Be sure to notify your bank that you will be using your credit card abroad so they do not freeze the account when you try to use it overseas.
Past students have found it useful to bring an additional credit card strictly for emergencies.

ATM Transactions

A good way to obtain cash is through an ATM. In most cities in Switzerland, it is easy to use an ATM. To get an ATM card, you must first have an account at a bank or credit union in the U.S. before departure. Most ATM cards are connected to a checking or share draft account. The bank will issue you an ATM card and a personal identification number (PIN). The PIN must have four digits in order to work in Switzerland. Keep in mind when choosing a PIN that ATMs abroad do not have letters on the keypads. Most cards carry the symbols for the Cirrus and Plus systems on the back, which are common ATM networks throughout Europe. It is helpful if your ATM card has a Visa or MasterCard logo on it. Once abroad, the ATM card and PIN can be used to withdraw money from the U.S. account.
There is no waiting period, and money deposited in your account in the U.S. should be immediately available for withdrawal abroad. There may be limitations on the amount of cash accessible per transaction, and there may be fees depending on your U.S. bank. Ask your bank about sister banks in Switzerland; you may be able to avoid extra fees. Be sure to keep track of your account balance at all times so you do not overdraw funds from your account.
Bank of America is linked with BNP Parisbas and students find their transactions to carry the lowest bank fees.
ATMs are available at most Swiss banks and commercial centers and accept all major ATM and credit cards.
Check with your bank to make sure your ATM card can be used to access funds in Switzerland. Be sure to notify your bank that you will be using your debit card abroad so they do not freeze the account when you try to use it overseas. Increasingly, banks block the use of American ATM cards abroad to prevent fraud.

International Money Orders and Gift Checks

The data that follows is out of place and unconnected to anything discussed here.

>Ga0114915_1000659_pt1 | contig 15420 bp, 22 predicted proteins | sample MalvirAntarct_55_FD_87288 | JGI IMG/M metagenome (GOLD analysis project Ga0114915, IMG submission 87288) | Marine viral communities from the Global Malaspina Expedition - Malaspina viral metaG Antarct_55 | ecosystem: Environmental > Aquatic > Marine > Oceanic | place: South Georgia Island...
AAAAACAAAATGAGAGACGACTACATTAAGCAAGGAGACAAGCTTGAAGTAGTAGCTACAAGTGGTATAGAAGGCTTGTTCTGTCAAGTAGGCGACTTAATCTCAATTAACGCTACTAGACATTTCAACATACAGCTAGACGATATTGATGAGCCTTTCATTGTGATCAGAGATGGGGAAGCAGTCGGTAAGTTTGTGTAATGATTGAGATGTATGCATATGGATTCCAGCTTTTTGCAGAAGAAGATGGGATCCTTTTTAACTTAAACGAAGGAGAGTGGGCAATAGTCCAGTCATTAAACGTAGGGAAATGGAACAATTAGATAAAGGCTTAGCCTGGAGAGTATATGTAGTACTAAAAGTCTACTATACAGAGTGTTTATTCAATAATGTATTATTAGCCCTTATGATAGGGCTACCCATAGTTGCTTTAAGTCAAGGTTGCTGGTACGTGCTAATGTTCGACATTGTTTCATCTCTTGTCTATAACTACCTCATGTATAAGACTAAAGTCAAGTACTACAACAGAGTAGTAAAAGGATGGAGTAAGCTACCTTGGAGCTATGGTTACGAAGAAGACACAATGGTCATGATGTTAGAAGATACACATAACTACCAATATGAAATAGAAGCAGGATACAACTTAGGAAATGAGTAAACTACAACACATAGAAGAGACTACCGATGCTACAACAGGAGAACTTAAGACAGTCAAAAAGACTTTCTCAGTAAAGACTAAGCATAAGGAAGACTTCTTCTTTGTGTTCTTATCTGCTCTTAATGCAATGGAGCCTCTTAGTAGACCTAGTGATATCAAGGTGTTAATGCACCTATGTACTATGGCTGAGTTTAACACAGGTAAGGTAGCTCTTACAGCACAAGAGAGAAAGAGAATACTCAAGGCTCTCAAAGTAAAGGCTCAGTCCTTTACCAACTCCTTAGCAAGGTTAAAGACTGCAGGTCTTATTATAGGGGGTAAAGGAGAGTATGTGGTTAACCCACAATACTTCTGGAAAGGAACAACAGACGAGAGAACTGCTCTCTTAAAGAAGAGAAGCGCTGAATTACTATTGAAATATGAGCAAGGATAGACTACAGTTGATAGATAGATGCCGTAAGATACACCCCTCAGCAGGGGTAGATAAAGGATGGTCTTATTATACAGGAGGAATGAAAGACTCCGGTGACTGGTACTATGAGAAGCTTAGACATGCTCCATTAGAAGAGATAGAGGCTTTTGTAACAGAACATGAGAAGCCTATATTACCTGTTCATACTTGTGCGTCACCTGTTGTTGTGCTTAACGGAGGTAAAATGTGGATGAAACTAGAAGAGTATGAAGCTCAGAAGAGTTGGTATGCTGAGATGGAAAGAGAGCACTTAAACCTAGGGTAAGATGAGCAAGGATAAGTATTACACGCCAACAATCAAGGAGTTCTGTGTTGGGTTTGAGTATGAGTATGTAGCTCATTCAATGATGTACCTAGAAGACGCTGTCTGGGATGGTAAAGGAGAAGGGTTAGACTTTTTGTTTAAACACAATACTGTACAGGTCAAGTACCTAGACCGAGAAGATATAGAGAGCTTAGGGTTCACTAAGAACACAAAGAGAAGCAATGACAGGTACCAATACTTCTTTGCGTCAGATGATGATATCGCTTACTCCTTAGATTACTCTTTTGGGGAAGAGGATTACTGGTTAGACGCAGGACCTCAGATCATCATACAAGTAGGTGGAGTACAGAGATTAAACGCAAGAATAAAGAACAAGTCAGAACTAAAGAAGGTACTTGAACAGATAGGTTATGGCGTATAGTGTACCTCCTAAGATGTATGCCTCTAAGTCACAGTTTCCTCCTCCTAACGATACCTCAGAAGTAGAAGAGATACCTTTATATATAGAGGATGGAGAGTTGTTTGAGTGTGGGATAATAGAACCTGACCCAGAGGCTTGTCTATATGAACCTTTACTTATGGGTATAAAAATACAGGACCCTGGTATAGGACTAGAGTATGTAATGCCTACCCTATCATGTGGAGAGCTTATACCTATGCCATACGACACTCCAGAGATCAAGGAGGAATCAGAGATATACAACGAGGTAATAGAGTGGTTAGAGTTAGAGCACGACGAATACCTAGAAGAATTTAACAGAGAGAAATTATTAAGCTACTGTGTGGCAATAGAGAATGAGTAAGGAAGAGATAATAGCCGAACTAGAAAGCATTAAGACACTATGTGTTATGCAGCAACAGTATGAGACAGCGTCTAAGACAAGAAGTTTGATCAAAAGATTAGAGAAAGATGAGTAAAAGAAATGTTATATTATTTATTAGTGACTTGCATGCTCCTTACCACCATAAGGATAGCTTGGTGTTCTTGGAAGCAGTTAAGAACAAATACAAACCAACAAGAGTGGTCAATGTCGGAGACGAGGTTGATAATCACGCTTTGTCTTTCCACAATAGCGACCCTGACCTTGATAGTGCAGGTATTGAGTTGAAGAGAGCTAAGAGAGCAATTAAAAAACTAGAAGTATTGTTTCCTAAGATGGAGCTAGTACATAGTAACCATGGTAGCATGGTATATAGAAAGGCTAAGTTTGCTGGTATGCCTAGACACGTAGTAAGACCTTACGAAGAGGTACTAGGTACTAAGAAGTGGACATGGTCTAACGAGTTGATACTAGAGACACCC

AmEx international money orders and gift checks provide an inexpensive way to receive money from home. However, relying on this system requires planning and knowing some time in advance that you will need funds. Allow at least two weeks for the money order or gift checks to arrive by airmail. You may cash them at an AmEx office.

Travelers Checks

Travelers checks are rarely used nowadays in Switzerland, so they are not practical for everyday use. Landlords and shops will not accept travelers checks as payment, even if they are in francs. 
If you do bring travelers checks, you will need to exchange them into francs at either American Express or any bank marked “Change.” AmEx travelers checks are the most widely accepted. Be sure to make two copies of the check numbers and give one copy to a family member or friend. Keep the other copy for yourself, separate from the actual checks. If you lose your checks, you will need to provide these numbers and the receipts in order to obtain replacements.

Personal Checks

U.S. bank checks and cashier’s checks cannot be cashed in Switzerland. Therefore, this is not a recommended option.

Wiring Money

Western Union

Western Union is available to wire money. For procedures on wiring money and to locate an agent for both sender and recipient, go to the Western Union website.



MoneyGram is another option for wiring money. The transfer generally takes about ten minutes and all fees are paid in the U.S. For more information, contact a MoneyGram location.



The use of money transfer services such as TransferWise is usually much cheaper than a direct transfer from your U.S. bank to your German bank account. Go to the TransferWise website for more information.